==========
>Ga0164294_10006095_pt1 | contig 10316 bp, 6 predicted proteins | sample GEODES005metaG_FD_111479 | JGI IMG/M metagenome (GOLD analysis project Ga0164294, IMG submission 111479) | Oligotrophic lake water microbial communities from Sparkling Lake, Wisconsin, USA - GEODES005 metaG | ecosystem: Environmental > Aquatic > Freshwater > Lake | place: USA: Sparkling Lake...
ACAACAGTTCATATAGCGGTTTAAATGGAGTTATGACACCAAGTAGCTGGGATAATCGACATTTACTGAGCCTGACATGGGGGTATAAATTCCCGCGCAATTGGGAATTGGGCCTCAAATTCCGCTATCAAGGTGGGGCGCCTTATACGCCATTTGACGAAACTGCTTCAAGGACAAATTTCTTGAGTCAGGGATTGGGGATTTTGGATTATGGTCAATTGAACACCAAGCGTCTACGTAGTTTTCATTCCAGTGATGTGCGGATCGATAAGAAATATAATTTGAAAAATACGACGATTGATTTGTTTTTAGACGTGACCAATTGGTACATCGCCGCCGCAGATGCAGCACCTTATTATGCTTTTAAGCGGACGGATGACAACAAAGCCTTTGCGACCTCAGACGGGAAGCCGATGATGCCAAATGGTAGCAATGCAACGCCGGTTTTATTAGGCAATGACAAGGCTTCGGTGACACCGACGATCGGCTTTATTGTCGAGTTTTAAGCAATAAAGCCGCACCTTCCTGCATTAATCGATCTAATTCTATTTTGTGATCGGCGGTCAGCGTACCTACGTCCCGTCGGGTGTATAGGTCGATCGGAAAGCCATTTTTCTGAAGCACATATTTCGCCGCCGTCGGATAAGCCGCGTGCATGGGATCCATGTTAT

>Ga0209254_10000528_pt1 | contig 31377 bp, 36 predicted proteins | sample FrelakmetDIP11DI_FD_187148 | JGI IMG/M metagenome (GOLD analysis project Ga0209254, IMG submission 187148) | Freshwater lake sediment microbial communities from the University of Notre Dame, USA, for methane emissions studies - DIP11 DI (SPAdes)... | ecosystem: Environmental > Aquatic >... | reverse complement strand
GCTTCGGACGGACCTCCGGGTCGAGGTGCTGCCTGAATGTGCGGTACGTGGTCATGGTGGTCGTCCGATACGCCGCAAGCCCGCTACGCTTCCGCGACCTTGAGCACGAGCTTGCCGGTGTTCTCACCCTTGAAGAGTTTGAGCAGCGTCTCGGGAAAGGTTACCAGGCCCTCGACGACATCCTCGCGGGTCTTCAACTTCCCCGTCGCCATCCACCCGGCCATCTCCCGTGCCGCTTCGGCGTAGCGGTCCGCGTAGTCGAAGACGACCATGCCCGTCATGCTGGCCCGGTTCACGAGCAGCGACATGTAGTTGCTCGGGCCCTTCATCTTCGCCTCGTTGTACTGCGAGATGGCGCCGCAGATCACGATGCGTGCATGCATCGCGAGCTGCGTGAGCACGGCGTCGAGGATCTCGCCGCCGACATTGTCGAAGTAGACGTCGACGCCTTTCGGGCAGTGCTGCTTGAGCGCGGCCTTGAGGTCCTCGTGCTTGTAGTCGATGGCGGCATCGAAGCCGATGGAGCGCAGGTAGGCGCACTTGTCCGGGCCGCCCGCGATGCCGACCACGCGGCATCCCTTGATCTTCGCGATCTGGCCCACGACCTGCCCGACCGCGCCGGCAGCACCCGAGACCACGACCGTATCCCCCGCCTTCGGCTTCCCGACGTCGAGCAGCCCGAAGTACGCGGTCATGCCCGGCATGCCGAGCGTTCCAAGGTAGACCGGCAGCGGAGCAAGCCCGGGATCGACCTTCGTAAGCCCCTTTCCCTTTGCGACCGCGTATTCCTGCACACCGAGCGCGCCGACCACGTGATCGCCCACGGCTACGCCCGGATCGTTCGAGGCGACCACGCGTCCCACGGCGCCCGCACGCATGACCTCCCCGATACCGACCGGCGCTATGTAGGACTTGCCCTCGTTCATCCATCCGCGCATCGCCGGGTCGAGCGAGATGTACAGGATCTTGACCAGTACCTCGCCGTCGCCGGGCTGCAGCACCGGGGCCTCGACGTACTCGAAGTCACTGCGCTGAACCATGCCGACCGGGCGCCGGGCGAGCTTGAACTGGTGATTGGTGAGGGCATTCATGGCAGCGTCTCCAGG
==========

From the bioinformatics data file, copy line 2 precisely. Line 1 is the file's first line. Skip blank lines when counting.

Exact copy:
ACAACAGTTCATATAGCGGTTTAAATGGAGTTATGACACCAAGTAGCTGGGATAATCGACATTTACTGAGCCTGACATGGGGGTATAAATTCCCGCGCAATTGGGAATTGGGCCTCAAATTCCGCTATCAAGGTGGGGCGCCTTATACGCCATTTGACGAAACTGCTTCAAGGACAAATTTCTTGAGTCAGGGATTGGGGATTTTGGATTATGGTCAATTGAACACCAAGCGTCTACGTAGTTTTCATTCCAGTGATGTGCGGATCGATAAGAAATATAATTTGAAAAATACGACGATTGATTTGTTTTTAGACGTGACCAATTGGTACATCGCCGCCGCAGATGCAGCACCTTATTATGCTTTTAAGCGGACGGATGACAACAAAGCCTTTGCGACCTCAGACGGGAAGCCGATGATGCCAAATGGTAGCAATGCAACGCCGGTTTTATTAGGCAATGACAAGGCTTCGGTGACACCGACGATCGGCTTTATTGTCGAGTTTTAAGCAATAAAGCCGCACCTTCCTGCATTAATCGATCTAATTCTATTTTGTGATCGGCGGTCAGCGTACCTACGTCCCGTCGGGTGTATAGGTCGATCGGAAAGCCATTTTTCTGAAGCACATATTTCGCCGCCGTCGGATAAGCCGCGTGCATGGGATCCATGTTAT